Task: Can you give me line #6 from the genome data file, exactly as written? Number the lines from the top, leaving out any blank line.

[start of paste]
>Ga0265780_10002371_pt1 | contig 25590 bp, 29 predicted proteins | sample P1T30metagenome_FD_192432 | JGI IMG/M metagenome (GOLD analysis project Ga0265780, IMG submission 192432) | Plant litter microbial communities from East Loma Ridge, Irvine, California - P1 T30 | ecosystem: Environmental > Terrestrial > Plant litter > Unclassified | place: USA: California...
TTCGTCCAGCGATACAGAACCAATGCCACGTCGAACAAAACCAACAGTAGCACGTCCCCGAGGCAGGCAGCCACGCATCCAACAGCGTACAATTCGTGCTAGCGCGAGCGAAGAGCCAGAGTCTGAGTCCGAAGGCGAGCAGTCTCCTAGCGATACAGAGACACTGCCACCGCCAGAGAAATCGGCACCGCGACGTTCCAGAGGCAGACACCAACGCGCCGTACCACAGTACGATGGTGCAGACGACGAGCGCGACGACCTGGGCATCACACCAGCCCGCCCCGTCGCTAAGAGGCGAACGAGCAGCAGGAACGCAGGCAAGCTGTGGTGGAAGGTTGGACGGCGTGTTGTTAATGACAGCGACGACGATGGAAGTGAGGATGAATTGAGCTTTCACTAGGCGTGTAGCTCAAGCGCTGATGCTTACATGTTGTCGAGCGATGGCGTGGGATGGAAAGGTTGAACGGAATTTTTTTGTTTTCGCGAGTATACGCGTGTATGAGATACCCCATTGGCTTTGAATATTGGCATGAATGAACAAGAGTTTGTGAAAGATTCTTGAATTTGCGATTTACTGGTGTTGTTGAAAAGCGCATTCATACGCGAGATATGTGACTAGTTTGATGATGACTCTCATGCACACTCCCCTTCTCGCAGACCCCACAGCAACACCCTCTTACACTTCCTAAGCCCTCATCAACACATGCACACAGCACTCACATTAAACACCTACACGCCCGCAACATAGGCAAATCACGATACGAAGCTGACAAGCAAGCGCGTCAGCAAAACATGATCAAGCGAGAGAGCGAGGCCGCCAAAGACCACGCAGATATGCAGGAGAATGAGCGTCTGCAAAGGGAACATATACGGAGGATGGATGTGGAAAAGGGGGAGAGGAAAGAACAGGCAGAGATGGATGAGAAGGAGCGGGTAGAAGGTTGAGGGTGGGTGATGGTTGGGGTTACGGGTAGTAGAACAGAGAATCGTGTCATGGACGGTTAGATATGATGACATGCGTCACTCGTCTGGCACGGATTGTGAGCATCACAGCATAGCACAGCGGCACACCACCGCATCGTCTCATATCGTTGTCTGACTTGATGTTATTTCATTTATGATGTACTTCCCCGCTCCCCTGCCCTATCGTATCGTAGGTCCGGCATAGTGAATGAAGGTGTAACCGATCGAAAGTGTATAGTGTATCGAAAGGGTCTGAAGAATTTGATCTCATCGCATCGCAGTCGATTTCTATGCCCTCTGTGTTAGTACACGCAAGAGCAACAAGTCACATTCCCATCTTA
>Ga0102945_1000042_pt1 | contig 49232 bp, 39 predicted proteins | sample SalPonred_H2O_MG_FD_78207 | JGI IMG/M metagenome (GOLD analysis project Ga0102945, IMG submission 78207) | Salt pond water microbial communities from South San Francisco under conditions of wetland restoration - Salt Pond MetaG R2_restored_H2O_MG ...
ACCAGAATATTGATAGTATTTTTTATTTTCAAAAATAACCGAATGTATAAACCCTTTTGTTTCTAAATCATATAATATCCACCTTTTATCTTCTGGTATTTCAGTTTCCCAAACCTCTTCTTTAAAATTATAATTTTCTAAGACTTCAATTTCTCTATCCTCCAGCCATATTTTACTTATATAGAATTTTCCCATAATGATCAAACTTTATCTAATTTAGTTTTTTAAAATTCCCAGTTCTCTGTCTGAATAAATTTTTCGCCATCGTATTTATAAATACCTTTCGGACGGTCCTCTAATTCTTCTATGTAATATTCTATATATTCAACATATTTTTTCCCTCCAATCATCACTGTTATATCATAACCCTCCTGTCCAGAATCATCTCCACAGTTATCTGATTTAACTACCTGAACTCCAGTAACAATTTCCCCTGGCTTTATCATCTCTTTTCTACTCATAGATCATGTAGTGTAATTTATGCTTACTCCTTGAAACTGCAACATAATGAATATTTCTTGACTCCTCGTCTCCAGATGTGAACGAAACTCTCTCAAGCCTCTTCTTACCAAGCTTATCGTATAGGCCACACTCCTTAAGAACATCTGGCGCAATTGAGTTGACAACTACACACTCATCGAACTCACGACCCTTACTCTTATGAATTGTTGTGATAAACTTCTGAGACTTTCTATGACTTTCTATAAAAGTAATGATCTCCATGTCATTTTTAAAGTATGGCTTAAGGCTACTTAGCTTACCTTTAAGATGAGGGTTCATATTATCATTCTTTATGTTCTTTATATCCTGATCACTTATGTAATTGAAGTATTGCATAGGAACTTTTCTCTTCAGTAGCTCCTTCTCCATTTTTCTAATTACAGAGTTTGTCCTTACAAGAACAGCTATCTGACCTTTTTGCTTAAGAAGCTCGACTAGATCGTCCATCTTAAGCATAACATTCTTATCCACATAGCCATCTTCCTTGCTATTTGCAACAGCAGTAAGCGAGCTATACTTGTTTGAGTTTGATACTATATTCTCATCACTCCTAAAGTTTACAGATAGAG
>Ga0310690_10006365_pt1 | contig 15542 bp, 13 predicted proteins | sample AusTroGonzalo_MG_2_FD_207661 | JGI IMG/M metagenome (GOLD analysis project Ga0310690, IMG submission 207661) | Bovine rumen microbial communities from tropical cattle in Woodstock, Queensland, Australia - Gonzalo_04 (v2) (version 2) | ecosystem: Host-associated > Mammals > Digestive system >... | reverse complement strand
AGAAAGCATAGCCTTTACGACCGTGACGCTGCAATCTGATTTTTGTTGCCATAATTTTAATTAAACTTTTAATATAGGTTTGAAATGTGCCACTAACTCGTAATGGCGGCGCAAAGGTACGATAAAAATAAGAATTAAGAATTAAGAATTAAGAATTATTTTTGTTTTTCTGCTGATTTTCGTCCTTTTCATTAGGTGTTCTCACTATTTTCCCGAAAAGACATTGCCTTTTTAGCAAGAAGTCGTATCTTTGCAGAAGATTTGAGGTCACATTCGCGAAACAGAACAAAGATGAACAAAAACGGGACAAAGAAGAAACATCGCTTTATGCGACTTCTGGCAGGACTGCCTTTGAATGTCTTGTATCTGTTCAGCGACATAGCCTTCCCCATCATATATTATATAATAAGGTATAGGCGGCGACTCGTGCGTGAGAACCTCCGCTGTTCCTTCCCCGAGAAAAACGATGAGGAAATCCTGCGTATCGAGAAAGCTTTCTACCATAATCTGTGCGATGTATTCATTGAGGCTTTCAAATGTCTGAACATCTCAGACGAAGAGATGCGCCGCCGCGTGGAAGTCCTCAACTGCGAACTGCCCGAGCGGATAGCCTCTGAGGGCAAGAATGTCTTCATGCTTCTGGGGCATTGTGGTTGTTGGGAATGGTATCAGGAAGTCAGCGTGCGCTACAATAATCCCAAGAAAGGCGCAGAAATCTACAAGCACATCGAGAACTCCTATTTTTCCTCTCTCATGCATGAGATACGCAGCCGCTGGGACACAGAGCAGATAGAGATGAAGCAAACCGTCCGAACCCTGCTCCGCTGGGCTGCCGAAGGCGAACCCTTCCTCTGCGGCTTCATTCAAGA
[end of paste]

AGAAAGCATAGCCTTTACGACCGTGACGCTGCAATCTGATTTTTGTTGCCATAATTTTAATTAAACTTTTAATATAGGTTTGAAATGTGCCACTAACTCGTAATGGCGGCGCAAAGGTACGATAAAAATAAGAATTAAGAATTAAGAATTAAGAATTATTTTTGTTTTTCTGCTGATTTTCGTCCTTTTCATTAGGTGTTCTCACTATTTTCCCGAAAAGACATTGCCTTTTTAGCAAGAAGTCGTATCTTTGCAGAAGATTTGAGGTCACATTCGCGAAACAGAACAAAGATGAACAAAAACGGGACAAAGAAGAAACATCGCTTTATGCGACTTCTGGCAGGACTGCCTTTGAATGTCTTGTATCTGTTCAGCGACATAGCCTTCCCCATCATATATTATATAATAAGGTATAGGCGGCGACTCGTGCGTGAGAACCTCCGCTGTTCCTTCCCCGAGAAAAACGATGAGGAAATCCTGCGTATCGAGAAAGCTTTCTACCATAATCTGTGCGATGTATTCATTGAGGCTTTCAAATGTCTGAACATCTCAGACGAAGAGATGCGCCGCCGCGTGGAAGTCCTCAACTGCGAACTGCCCGAGCGGATAGCCTCTGAGGGCAAGAATGTCTTCATGCTTCTGGGGCATTGTGGTTGTTGGGAATGGTATCAGGAAGTCAGCGTGCGCTACAATAATCCCAAGAAAGGCGCAGAAATCTACAAGCACATCGAGAACTCCTATTTTTCCTCTCTCATGCATGAGATACGCAGCCGCTGGGACACAGAGCAGATAGAGATGAAGCAAACCGTCCGAACCCTGCTCCGCTGGGCTGCCGAAGGCGAACCCTTCCTCTGCGGCTTCATTCAAGA